“A new age is here. We Came As Romans are back.” – Rock Sound
It was early 2021. We Came As Romans fans hungered for news about the band’s next album, the first material since 2019’s pair of well-received singles, “From the First Note” and “Carry the Weight,” and the eclectic Michigan metalcore group’s first full-length since the 2018 death of Kyle Pavone.
“I cried today while tracking a song. If that gives you any insight as to how emotional this is for us,” lead guitarist and primary songwriter Joshua Moore wrote in a Tweet. He added: “No shame.”
No shame, indeed. Since the release of the milestone debut album, 2009’s To Plant a Seed, diehard fans depend on We Came As Romans to deliver intimate, confessional, and autobiographical anthems, each one challenging, triumphant, and passionate. Roughly a month after Moore’s missive and subsequent Tweets, bassist Andy Glass posted a lengthy and heartfelt update on Instagram.
“We came together and put every ounce of energy into making something truly beautiful for Kyle,” he wrote. He talked plainly about grief, the new album’s role in healing, and the importance for anyone in similar situations to take care of themselves, too. “Be kind and gentle to yourself.”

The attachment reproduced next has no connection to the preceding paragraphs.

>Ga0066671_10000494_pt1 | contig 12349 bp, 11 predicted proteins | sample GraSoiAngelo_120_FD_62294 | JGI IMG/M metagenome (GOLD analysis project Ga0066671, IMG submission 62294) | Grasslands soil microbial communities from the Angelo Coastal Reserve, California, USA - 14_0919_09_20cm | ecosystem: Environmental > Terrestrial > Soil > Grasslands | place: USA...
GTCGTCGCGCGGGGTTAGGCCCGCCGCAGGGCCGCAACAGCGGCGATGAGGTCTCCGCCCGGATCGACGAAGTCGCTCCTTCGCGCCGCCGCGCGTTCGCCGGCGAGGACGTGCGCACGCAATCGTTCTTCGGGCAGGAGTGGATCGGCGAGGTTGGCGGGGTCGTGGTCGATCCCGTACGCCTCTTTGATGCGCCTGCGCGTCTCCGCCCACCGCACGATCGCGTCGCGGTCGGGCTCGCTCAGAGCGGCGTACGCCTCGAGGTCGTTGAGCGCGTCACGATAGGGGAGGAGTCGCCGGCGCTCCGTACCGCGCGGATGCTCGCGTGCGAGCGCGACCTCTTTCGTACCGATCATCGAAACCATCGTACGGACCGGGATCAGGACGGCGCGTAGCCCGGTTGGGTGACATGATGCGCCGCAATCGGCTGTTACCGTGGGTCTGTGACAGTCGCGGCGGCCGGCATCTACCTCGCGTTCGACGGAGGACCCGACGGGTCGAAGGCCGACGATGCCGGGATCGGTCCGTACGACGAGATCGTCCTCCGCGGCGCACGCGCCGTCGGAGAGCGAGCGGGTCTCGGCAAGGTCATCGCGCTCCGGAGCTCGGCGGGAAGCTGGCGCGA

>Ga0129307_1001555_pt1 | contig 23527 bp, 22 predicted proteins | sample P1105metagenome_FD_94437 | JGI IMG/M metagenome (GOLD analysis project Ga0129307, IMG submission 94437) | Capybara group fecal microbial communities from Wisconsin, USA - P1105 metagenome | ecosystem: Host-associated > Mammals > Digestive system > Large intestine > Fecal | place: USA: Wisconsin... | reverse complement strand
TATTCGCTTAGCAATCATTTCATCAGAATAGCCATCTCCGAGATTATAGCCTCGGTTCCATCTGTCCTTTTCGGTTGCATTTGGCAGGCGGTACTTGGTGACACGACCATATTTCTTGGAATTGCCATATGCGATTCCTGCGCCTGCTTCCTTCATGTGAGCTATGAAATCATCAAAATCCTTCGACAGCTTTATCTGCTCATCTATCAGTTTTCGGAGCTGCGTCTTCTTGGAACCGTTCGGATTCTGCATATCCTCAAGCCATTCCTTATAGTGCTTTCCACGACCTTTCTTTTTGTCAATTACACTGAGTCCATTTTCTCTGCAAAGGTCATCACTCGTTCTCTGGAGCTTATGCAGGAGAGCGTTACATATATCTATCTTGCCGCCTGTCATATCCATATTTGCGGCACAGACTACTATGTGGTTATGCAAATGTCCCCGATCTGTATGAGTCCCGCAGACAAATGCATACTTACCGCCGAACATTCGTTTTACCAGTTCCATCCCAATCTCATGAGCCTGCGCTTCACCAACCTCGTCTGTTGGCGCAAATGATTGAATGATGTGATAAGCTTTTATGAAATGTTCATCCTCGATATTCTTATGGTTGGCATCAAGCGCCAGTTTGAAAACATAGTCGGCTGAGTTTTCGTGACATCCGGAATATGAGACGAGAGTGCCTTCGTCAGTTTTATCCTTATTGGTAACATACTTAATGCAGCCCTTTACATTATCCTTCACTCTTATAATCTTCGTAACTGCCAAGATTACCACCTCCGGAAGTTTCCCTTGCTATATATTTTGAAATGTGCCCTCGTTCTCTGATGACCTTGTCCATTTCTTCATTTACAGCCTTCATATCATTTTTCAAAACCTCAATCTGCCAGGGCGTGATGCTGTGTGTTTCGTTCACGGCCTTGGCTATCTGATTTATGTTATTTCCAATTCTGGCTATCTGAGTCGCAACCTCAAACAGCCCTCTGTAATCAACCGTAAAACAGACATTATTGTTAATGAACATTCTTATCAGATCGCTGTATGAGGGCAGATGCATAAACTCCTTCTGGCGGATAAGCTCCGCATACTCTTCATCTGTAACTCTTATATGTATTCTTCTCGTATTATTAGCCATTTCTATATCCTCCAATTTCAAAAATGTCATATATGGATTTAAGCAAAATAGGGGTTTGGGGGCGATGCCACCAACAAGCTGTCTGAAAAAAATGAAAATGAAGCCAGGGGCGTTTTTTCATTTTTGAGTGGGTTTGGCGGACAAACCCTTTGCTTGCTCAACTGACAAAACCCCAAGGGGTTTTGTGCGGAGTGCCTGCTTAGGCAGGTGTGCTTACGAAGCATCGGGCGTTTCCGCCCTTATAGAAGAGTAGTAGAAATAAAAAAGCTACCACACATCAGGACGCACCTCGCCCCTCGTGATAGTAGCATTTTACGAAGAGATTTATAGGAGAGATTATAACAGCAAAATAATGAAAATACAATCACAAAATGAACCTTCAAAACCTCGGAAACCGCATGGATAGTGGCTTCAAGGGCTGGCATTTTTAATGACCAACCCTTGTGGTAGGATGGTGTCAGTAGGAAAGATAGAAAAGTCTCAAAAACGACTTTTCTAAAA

The band’s collective loss plays a significant role throughout the lyrics. Still, they were careful to choose songs that address different emotional needs and reflect varied aspects of the grieving process. Equally essential to the record are the leaps and bounds of growth in Stephens’ vocals. “Before, I was strictly screaming; always aggressive. I was never the guy singing the soft, emotional parts that express sadness in a song. I was always doing the high energy, angry parts,” he points out.
Each record marks a moment in time, a stage in the process of continuing evolution, none more so than Darkbloom. The band’s first album as five-piece balances the robust optimistic vitality of their earliest work with the stark realism of later records. It is an album, and a band, shaped by struggle, singing anthems of inspiration and survival. Like a flower fighting up through concrete, We Came As Romans continue to symbolize the transformative power of perseverance through struggle.